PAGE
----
Monday, October 14, 2013

Sci-Tech watch, 5: Extinct Judaean date palm grow again -- from 2,000 year old seeds

3,000 years ago, the Judaean date palm was so famed for the sweetness of its fruit that King David named his daughter Tamar in its honour. But, after the Roman suppression of Jewish uprisings, it dwindled out into extinction c AD 500. 

However, it seems in 2005 someone tried the experiment of planting 2,000 year old seeds found in the 1960's. 

Sweet success:

Tree-hugger comments:

During excavations at the site of Herod the Great's palace in Israel in the early 1960's, archeologists unearthed a small stockpile of seeds stowed in a clay jar dating back 2,000 years. For the next four decades, the ancient seeds were kept in a drawer at Tel Aviv's Bar-Ilan University. But then, in 2005, botanical researcher Elaine Solowey decided to plant one and see what, if anything, would sprout.
"I assumed the food in the seed would be no good after all that time. How could it be?" said Solowey. She was soon proven wrong . . . .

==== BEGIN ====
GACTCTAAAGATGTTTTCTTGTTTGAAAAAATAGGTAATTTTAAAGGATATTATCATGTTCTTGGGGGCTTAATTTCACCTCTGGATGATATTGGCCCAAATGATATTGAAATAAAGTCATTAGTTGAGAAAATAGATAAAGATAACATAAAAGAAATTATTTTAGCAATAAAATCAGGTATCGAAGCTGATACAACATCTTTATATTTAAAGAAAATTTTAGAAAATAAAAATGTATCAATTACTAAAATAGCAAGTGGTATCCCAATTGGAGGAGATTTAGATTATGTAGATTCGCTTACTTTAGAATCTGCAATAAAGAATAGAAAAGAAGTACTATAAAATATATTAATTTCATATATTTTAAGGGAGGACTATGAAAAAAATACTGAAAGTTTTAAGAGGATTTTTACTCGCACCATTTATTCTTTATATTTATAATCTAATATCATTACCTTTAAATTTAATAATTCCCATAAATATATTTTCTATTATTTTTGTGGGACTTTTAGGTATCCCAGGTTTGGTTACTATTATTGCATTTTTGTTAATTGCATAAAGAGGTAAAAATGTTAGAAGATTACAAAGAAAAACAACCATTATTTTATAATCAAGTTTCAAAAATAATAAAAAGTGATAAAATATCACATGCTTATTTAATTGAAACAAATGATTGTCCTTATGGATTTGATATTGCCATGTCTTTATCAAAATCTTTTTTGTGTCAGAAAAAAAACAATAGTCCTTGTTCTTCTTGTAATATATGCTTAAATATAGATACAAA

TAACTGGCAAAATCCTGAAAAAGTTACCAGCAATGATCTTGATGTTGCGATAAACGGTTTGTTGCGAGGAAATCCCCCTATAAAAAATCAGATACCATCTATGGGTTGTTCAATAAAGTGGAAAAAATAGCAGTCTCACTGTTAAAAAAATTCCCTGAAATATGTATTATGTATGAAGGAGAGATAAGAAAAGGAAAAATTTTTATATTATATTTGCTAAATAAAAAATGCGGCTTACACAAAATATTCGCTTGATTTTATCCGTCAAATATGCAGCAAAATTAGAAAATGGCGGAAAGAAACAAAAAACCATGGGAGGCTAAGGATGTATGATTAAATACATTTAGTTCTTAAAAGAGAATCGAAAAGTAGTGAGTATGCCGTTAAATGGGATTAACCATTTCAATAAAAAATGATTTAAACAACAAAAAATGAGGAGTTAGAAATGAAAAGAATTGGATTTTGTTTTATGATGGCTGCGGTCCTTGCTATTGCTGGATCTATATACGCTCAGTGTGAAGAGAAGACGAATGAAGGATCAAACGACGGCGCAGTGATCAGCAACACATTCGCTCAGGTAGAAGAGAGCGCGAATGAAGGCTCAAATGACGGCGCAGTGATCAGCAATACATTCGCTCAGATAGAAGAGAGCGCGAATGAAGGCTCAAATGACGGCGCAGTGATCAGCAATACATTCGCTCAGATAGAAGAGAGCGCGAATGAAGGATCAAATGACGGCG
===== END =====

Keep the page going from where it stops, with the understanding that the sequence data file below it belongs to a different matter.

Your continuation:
Today, the living archeological treasure continues to grow and thrive; In 2011, it even produced its first flower -- a heartening sign that the ancient survivor was eager to reproduce. It has been proposed that the tree be cross-bred with closely related palm types, but it would likely take years for it to begin producing any of its famed fruits. [HT: UD News]
Nothing beats a try but a fail, it seems. And with luck, maybe some cloning and pollination, we may yet see this crop restored. I wonder if this can be done to the straight-growing varieties of the once famous Jamaican mahogany tree, harvested out over the centuries to make fine furniture. (Reportedly, only the crookedly growing ones are left.) END